Well, good morning! Today's post is about what to do in the garden in July to keep from getting bored. It's a weak joke, we know, because no gardener has ever been bored in their garden, right?

🌸 Sow biennial flowers.

🍁 If there's a drought in your area, consider mulch to keep the soil moist longer.

✂️ Trim hedges, birches, maples, hornbeams, beeches, mock oranges, deutzias, and vines.

🍒 Prune cherries after fruiting – lower the crown and narrow the circumference, as cherries tend to grow upwards vigorously.

✂️ Perform sanitary pruning of fruit trees and shrubs: remove diseased, broken, or dry branches to reduce winter work and protect plants from disease.

🌾 Make tansy slurry; tansy is a golden plant for gardeners.

🌾 Sow cover crops – they will enrich the soil and benefit your future harvests, reducing the need for mineral fertilizers. Sow cover crops in places where crops have already been harvested, and you don't plan to sow anything else.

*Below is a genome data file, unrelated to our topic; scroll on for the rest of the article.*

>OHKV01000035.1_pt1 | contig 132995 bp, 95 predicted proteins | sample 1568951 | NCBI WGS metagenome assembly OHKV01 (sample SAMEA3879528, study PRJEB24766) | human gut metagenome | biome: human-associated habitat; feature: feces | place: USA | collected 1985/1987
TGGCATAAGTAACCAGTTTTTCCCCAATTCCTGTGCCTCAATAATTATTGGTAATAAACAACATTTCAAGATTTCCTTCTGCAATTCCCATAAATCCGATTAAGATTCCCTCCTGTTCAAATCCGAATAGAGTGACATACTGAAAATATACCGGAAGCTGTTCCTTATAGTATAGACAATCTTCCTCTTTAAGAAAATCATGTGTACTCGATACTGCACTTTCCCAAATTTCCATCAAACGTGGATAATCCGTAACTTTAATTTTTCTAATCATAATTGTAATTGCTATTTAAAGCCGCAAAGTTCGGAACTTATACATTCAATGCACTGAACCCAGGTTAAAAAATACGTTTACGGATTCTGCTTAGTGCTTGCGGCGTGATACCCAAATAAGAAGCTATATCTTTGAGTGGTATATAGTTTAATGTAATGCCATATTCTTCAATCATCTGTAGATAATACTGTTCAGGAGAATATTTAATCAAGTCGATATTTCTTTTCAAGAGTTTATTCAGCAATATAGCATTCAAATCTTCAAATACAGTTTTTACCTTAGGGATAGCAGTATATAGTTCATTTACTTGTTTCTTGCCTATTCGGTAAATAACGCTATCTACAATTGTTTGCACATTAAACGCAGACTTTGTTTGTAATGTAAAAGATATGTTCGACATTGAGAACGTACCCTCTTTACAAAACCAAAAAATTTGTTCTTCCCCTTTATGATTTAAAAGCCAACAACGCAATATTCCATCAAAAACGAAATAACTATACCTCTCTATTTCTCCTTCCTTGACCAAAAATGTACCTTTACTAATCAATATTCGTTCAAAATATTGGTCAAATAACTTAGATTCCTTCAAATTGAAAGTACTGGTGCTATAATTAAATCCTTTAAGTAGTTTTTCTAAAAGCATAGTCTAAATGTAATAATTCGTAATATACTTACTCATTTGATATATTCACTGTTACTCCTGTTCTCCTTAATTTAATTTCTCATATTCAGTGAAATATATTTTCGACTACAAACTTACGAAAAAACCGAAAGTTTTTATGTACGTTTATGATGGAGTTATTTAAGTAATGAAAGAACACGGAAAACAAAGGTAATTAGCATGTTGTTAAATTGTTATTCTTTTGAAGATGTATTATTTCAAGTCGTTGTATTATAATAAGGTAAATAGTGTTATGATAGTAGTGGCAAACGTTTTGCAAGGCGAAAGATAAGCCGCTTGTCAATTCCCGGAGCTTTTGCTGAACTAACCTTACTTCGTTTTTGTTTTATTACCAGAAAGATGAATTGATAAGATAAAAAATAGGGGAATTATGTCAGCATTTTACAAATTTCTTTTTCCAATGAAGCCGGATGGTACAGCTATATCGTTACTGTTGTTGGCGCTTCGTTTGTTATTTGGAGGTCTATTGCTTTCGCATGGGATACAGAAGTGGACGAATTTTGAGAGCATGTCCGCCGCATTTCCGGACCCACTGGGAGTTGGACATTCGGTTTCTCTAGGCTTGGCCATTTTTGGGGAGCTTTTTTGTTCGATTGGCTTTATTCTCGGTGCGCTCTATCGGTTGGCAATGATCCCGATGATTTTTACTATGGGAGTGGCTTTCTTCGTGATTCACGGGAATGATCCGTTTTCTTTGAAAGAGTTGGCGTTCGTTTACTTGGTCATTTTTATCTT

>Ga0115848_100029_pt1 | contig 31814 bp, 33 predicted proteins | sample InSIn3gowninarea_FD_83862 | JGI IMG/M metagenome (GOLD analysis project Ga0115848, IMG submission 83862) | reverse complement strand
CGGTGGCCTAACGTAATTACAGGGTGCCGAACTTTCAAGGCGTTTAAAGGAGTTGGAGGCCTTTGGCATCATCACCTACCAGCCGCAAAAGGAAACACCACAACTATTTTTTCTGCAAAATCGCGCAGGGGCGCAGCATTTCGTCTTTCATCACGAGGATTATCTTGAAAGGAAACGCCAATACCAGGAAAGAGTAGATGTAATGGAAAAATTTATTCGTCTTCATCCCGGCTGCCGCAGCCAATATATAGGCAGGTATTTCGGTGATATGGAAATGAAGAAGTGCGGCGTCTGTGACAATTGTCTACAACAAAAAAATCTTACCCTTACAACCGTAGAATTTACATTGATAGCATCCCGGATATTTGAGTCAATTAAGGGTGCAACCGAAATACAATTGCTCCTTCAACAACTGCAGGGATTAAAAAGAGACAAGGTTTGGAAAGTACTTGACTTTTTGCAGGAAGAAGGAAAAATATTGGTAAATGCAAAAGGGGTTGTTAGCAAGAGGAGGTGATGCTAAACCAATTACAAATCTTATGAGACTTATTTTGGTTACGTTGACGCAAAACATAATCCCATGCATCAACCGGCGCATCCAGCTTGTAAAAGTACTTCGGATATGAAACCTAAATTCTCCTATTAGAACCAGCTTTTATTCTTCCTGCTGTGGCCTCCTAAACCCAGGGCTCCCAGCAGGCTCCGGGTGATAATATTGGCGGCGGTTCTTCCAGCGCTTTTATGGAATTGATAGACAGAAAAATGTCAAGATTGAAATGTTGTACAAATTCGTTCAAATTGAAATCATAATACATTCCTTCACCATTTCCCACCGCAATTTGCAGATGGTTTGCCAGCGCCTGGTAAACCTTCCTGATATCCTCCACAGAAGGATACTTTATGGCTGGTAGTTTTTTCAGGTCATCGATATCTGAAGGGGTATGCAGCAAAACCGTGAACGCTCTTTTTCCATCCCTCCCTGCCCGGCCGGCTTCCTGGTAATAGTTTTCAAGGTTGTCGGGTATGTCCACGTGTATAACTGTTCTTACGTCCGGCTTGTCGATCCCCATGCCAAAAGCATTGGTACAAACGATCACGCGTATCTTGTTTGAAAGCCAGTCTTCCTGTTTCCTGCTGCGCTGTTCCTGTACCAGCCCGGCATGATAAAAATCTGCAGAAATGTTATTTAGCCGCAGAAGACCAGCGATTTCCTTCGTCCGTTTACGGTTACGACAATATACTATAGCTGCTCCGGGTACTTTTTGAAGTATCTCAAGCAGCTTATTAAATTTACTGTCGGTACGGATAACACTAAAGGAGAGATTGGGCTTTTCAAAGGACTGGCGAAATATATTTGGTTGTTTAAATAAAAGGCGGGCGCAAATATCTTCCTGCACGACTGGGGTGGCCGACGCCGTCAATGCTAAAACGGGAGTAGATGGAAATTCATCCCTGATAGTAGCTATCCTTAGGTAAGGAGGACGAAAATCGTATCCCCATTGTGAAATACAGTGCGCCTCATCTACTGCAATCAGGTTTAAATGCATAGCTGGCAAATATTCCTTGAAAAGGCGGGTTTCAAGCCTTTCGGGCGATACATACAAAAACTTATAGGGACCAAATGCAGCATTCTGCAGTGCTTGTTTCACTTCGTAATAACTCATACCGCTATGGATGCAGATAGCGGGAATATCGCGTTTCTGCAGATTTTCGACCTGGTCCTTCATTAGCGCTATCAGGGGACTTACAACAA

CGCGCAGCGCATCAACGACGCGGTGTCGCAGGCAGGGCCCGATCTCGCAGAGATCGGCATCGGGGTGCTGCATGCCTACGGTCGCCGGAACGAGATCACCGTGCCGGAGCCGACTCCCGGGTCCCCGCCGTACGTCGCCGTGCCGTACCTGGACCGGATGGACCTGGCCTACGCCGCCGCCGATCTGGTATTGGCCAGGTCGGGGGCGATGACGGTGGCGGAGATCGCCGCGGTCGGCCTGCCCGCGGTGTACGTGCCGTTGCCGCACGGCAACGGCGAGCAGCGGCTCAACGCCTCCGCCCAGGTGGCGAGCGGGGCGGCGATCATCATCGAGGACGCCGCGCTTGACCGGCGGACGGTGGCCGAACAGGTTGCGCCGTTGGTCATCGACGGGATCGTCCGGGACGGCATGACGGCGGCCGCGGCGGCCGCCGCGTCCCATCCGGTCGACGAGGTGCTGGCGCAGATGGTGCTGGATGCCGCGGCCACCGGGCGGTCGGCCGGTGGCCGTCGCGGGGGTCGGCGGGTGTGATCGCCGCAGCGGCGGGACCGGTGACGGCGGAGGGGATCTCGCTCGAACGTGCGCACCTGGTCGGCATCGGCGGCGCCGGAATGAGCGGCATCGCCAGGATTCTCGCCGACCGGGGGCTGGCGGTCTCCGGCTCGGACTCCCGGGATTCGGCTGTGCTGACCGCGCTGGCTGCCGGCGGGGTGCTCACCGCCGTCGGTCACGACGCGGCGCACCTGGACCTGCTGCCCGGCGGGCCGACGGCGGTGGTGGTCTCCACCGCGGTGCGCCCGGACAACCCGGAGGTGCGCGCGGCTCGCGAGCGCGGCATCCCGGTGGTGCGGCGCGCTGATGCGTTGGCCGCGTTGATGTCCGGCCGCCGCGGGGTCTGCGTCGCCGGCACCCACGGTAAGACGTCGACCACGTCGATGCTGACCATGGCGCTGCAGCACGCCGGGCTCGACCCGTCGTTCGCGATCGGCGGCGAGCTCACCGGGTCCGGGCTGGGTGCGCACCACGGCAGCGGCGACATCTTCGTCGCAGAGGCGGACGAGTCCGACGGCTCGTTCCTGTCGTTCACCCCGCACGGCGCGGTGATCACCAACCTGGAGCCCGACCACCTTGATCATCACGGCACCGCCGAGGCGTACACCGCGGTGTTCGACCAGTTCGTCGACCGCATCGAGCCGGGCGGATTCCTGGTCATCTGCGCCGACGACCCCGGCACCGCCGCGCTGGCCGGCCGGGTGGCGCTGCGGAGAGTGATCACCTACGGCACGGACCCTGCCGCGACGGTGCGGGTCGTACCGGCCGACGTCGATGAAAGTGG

✂️ Cut off the faded flowers of peonies, roses, rhododendrons, azaleas, and spireas.

💦 Remember to fertilize vegetables regularly – every 2 weeks, you can use natural methods (e.g., vermicompost). If you use multi-component fertilizers, don't overdo it.

🌱 Prepare plant cuttings – this is the best time to prepare cuttings of clematis, hydrangeas, roses, gooseberries, buddleias, azaleas, dogwoods, forsythias, cotoneasters, laurels, magnolias, oleanders, hollies, smokebushes, cinquefoils, quinces, blood currants, spindles, deutzias, trumpet vines, honeysuckles, wisterias, Virginia creepers, and thujas.

✂️ Prune lavender after blooming.

Good luck!